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1000ha Waituna blaze threatens 'significant' wetland

Author
Devon Bolger, NZ Herald,
Publish Date
Tue, 5 Apr 2022, 2:29pm
A large fire is burning in an "extremely significant" wetland in Southland with Ngāi Tahu fearing some of the species that call it home may die. Photo / Dean Whaanga Te Rūnaka o Awarua Kaiwhakahaere
A large fire is burning in an "extremely significant" wetland in Southland with Ngāi Tahu fearing some of the species that call it home may die. Photo / Dean Whaanga Te Rūnaka o Awarua Kaiwhakahaere

1000ha Waituna blaze threatens 'significant' wetland

Author
Devon Bolger, NZ Herald,
Publish Date
Tue, 5 Apr 2022, 2:29pm

A large fire is burning in an "extremely significant" wetland in Southland with Ngāi Tahu fearing some of the species that call it home may die. 

The 1000ha blaze has been burning in Waituna Wetland since Saturday. 

Nine helicopters and nine ground crews have been fighting the fire today, with heavy machinery used to create fire breaks. 

Waituna Wetland in Southland. Photo / Dean Whaanga Te Rūnaka o Awarua Kaiwhakahaere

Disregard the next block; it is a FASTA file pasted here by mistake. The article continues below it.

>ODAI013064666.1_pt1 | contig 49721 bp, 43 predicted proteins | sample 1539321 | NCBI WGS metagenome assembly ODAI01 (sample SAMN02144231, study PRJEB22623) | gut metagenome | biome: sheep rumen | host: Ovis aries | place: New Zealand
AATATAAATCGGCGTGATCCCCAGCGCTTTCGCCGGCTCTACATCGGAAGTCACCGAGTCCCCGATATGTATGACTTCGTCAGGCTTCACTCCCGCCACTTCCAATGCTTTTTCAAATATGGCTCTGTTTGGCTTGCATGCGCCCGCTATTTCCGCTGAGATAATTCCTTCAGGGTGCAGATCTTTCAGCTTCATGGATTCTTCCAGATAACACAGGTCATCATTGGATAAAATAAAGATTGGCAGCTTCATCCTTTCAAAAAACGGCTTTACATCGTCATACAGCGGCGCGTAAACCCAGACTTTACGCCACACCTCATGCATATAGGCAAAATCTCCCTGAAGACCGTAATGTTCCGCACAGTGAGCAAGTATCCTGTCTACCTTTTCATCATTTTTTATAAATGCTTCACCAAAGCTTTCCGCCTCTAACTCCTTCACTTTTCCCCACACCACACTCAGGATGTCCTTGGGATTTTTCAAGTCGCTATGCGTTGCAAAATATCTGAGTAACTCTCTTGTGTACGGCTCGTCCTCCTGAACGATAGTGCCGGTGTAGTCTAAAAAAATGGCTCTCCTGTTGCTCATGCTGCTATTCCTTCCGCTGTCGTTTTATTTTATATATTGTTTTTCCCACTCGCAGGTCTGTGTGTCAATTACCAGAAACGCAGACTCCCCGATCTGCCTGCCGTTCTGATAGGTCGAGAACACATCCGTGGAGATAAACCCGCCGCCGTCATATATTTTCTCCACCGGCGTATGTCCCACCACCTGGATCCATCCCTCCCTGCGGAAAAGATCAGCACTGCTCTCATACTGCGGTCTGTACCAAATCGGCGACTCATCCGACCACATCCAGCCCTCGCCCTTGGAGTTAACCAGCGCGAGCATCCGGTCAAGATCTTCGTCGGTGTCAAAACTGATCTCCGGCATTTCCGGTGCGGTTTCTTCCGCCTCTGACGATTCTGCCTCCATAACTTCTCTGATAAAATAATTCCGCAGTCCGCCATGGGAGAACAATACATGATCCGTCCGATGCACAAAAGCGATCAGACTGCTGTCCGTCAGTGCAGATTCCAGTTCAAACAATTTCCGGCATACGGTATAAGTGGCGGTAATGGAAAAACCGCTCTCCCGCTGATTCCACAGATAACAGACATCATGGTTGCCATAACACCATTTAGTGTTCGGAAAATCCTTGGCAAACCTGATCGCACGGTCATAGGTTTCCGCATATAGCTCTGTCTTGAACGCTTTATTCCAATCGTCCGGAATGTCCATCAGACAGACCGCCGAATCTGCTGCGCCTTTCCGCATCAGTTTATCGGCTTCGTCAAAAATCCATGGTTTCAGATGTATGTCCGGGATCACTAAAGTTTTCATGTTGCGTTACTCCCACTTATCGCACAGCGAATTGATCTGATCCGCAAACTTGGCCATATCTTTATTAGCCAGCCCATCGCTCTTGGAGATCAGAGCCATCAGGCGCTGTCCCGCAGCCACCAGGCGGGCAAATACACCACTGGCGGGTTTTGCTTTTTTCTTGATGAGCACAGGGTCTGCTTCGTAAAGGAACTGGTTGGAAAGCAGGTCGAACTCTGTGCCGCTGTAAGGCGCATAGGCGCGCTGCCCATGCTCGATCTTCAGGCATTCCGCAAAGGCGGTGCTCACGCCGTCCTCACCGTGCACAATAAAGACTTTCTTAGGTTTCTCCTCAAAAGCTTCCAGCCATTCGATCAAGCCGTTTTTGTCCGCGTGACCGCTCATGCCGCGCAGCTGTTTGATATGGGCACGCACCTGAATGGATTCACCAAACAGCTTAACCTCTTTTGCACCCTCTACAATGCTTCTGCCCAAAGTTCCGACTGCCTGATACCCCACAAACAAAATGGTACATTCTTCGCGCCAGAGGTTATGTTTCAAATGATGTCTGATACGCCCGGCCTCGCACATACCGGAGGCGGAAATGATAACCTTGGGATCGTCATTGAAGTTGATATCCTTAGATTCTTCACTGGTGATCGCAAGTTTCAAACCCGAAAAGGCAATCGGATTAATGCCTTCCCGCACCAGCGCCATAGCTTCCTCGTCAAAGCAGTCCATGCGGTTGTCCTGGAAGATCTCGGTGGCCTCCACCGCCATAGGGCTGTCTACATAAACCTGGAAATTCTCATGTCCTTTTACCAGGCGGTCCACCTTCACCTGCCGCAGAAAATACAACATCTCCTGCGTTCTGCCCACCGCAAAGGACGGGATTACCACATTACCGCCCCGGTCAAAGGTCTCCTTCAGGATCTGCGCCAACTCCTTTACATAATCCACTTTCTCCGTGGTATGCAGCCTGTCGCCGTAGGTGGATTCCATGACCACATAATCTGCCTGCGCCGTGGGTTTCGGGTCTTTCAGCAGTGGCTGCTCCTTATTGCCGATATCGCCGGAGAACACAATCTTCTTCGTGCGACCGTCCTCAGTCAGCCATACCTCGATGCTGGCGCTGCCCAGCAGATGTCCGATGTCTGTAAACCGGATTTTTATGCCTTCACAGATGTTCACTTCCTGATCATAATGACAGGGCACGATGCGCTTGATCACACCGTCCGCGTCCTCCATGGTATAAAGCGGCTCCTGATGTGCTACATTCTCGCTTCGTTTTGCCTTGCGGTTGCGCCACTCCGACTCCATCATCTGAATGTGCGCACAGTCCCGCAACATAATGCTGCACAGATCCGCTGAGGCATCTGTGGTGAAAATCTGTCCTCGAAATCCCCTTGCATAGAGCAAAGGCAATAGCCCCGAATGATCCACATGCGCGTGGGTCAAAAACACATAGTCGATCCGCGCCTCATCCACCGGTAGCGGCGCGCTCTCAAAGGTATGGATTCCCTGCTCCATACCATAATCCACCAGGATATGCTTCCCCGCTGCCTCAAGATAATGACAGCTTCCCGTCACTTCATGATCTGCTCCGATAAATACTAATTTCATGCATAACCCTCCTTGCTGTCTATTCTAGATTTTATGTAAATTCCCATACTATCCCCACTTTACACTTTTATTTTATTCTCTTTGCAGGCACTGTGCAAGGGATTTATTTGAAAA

Ngāi Tahu Te Rūnaka o Awarua Kaiwhakahaere Dean Whaanga said the wetland was used by generations of their ancestors as a giant food basket and mahika kai site to feed people living at nearby settlements. 

"Because this area was so important to our rūnaka (council), there are many urupā (cemeteries) and wāhi tapu (sacred) sites near Waituna where our tīpuna (ancestors) are buried. 

"These are places holding the memories, traditions, victories, and defeats of Kāi Tahu tīpuna. Taoka artefacts have been found here in recent years, which tell the story of how our tīpuna used the landscape." 

He said they are very thankful for the help of all who are fighting the fire. 

An image of the fire burning in peat at Awarua, south of Invercargill, on Sunday. Photo / Supplied 

"We will have to wait until the fire is extinguished to fully understand what has been lost. It's incredibly sad some of the taoka species found here will have likely died in the fire, but we're comforted knowing the landscape will heal over time. 

"We will ensure we continue to pass down the kōrero of our tīpuna about this special place to future generations of our whānau." 

Many native species are found at the wetland, including ducks, white heron, spoonbill, kotuku, oyster-catcher, dotterels, terns and fernbirds. 

- Additional reporting RNZ 

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